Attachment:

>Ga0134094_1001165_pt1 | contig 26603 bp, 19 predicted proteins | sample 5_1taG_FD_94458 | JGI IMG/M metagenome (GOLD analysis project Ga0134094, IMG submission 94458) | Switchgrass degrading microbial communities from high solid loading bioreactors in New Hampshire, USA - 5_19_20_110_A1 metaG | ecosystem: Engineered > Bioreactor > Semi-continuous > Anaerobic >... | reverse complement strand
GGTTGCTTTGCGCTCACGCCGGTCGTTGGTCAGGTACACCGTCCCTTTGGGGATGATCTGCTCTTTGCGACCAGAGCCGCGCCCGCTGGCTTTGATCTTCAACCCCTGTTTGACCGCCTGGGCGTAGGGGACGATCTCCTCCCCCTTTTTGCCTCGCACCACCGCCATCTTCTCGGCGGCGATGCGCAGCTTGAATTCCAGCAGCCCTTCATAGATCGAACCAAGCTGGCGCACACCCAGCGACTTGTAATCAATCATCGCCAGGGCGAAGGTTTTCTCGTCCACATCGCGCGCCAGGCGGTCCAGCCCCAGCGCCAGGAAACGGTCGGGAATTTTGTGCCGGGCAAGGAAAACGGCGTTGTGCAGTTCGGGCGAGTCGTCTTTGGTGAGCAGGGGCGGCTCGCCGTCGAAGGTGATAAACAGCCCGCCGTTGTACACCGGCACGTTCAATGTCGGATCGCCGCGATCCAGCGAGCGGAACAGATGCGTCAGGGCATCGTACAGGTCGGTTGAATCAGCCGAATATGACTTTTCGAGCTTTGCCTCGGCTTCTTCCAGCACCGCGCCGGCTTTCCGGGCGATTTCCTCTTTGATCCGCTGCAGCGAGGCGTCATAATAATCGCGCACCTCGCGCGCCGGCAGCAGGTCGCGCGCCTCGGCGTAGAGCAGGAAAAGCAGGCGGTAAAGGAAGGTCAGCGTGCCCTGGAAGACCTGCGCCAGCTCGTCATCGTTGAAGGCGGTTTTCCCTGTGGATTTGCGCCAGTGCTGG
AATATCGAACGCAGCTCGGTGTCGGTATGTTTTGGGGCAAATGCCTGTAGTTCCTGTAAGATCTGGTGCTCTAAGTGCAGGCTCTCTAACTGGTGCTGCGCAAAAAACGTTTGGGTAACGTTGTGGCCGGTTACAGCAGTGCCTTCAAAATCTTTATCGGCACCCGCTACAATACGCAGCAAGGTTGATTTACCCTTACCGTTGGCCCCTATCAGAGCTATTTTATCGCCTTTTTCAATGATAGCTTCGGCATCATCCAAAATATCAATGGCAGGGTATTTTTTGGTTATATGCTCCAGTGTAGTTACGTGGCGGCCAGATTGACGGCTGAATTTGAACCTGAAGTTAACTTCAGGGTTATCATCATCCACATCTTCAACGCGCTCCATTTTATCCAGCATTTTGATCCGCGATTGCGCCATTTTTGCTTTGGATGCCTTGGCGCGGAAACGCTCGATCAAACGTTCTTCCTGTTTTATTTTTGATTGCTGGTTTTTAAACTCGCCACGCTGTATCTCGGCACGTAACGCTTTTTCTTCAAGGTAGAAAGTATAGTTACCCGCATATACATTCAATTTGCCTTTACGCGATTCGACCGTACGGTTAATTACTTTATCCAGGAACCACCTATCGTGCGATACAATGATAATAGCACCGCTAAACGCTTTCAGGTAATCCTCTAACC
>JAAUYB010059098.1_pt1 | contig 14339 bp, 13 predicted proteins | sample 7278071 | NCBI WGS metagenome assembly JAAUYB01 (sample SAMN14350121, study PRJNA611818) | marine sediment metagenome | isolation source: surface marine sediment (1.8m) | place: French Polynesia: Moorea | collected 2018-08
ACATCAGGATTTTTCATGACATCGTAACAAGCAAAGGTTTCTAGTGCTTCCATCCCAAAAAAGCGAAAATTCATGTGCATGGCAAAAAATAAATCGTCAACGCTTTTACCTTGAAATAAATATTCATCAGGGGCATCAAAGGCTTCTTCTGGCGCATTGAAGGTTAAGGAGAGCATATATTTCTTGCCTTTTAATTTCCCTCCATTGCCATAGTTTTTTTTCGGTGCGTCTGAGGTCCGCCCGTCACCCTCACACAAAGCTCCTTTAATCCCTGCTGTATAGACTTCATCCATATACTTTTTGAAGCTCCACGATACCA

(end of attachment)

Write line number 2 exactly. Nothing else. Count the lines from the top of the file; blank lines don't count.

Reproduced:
GGTTGCTTTGCGCTCACGCCGGTCGTTGGTCAGGTACACCGTCCCTTTGGGGATGATCTGCTCTTTGCGACCAGAGCCGCGCCCGCTGGCTTTGATCTTCAACCCCTGTTTGACCGCCTGGGCGTAGGGGACGATCTCCTCCCCCTTTTTGCCTCGCACCACCGCCATCTTCTCGGCGGCGATGCGCAGCTTGAATTCCAGCAGCCCTTCATAGATCGAACCAAGCTGGCGCACACCCAGCGACTTGTAATCAATCATCGCCAGGGCGAAGGTTTTCTCGTCCACATCGCGCGCCAGGCGGTCCAGCCCCAGCGCCAGGAAACGGTCGGGAATTTTGTGCCGGGCAAGGAAAACGGCGTTGTGCAGTTCGGGCGAGTCGTCTTTGGTGAGCAGGGGCGGCTCGCCGTCGAAGGTGATAAACAGCCCGCCGTTGTACACCGGCACGTTCAATGTCGGATCGCCGCGATCCAGCGAGCGGAACAGATGCGTCAGGGCATCGTACAGGTCGGTTGAATCAGCCGAATATGACTTTTCGAGCTTTGCCTCGGCTTCTTCCAGCACCGCGCCGGCTTTCCGGGCGATTTCCTCTTTGATCCGCTGCAGCGAGGCGTCATAATAATCGCGCACCTCGCGCGCCGGCAGCAGGTCGCGCGCCTCGGCGTAGAGCAGGAAAAGCAGGCGGTAAAGGAAGGTCAGCGTGCCCTGGAAGACCTGCGCCAGCTCGTCATCGTTGAAGGCGGTTTTCCCTGTGGATTTGCGCCAGTGCTGG